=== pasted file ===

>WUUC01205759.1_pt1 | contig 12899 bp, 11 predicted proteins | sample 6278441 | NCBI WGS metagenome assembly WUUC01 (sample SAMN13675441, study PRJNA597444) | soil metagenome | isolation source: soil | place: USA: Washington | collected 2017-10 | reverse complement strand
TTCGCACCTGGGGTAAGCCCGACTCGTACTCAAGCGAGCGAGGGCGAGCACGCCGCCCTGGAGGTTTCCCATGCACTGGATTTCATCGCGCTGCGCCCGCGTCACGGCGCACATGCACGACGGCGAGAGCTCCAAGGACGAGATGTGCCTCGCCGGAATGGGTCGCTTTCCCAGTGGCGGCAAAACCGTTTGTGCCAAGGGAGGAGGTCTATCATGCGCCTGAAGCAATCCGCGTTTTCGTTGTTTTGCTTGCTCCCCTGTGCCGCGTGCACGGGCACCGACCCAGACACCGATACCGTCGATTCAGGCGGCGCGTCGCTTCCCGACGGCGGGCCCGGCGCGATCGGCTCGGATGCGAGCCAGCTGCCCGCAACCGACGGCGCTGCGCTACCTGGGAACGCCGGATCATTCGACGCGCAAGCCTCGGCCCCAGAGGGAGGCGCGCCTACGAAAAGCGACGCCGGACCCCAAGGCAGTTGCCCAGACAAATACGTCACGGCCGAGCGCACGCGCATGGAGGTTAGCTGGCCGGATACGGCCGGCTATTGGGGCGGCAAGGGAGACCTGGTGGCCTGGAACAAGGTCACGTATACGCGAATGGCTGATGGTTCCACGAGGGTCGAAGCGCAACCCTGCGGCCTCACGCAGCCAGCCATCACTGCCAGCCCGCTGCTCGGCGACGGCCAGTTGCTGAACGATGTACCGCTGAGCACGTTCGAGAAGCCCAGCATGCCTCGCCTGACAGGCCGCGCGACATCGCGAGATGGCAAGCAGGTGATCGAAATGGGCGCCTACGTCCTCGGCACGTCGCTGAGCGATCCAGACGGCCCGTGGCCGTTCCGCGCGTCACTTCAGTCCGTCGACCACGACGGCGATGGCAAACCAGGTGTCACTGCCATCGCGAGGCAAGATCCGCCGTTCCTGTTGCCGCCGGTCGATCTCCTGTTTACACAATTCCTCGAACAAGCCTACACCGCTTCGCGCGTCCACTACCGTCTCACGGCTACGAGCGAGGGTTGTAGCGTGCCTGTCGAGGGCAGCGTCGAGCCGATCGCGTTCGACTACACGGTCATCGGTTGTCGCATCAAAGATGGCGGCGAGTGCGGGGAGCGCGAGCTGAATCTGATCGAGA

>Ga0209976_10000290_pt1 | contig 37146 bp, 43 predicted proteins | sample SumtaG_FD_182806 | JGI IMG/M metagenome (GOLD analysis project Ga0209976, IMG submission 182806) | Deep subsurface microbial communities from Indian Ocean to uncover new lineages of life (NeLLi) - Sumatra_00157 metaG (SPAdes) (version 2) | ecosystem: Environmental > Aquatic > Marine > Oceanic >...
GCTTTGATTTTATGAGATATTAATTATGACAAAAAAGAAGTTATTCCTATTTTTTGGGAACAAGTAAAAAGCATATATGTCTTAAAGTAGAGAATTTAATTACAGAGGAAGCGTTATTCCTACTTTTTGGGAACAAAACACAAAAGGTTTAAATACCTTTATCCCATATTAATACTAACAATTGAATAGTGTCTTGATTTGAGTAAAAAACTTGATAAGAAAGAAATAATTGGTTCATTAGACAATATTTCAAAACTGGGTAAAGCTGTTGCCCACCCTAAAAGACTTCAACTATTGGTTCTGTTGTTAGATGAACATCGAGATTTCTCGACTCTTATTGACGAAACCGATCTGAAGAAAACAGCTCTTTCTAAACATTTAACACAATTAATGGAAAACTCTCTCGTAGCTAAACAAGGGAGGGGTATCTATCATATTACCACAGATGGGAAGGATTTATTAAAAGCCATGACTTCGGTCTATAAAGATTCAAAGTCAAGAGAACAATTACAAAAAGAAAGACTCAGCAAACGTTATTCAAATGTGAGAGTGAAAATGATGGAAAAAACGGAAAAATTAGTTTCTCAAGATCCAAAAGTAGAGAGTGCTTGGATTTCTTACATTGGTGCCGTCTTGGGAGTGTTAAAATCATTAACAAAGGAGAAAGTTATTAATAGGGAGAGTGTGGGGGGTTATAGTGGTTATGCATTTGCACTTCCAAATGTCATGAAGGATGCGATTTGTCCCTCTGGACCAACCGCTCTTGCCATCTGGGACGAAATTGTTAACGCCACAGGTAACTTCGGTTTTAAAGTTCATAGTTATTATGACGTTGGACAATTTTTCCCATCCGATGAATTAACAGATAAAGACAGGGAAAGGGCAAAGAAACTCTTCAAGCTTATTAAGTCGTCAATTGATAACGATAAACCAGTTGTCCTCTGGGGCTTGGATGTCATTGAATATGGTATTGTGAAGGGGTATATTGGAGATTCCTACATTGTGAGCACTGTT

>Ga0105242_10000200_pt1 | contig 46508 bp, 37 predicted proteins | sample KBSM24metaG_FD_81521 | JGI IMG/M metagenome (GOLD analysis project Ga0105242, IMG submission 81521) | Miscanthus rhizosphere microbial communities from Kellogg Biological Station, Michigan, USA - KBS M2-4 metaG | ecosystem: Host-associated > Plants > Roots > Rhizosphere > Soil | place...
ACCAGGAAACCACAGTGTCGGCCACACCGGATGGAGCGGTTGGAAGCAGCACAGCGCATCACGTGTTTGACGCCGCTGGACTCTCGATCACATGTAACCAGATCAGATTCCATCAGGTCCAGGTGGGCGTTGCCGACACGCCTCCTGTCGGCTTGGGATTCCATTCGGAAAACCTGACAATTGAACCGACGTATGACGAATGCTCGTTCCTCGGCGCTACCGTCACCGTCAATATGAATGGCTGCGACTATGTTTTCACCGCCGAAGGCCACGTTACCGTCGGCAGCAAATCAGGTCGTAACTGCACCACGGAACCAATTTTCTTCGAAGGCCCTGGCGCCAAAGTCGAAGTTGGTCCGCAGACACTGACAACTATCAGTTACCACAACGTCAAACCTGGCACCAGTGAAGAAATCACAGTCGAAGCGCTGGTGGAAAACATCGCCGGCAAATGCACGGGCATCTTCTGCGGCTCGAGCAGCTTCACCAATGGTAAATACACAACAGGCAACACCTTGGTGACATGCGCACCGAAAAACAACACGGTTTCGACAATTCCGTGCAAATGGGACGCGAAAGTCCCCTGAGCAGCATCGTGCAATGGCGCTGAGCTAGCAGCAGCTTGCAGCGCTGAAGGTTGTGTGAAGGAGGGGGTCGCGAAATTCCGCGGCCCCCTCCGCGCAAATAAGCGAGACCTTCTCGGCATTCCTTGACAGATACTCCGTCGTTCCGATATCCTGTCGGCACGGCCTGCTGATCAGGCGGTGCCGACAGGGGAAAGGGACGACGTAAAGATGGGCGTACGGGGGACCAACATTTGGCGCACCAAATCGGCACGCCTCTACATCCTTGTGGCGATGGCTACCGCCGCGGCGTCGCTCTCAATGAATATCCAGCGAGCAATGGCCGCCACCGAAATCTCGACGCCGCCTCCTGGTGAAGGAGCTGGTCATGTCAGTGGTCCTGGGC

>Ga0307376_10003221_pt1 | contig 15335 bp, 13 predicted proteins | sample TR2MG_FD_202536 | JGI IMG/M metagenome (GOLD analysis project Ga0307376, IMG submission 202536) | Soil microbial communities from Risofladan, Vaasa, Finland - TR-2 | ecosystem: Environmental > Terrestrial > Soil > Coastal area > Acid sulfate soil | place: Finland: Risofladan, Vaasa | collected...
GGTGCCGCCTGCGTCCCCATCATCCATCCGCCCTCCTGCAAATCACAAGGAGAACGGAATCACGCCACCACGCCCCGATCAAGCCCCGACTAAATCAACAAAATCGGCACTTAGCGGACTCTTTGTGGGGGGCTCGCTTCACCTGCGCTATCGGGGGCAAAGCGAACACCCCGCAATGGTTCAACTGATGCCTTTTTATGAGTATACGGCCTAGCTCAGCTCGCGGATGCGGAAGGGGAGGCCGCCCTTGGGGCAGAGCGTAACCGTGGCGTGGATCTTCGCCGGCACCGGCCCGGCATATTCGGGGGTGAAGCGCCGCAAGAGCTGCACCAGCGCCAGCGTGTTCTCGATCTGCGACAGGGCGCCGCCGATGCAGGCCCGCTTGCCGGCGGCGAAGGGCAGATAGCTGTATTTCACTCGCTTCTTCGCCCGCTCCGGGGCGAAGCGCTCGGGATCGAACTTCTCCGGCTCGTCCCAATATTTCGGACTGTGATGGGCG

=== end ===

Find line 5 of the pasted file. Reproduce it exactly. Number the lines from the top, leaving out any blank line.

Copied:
>Ga0105242_10000200_pt1 | contig 46508 bp, 37 predicted proteins | sample KBSM24metaG_FD_81521 | JGI IMG/M metagenome (GOLD analysis project Ga0105242, IMG submission 81521) | Miscanthus rhizosphere microbial communities from Kellogg Biological Station, Michigan, USA - KBS M2-4 metaG | ecosystem: Host-associated > Plants > Roots > Rhizosphere > Soil | place...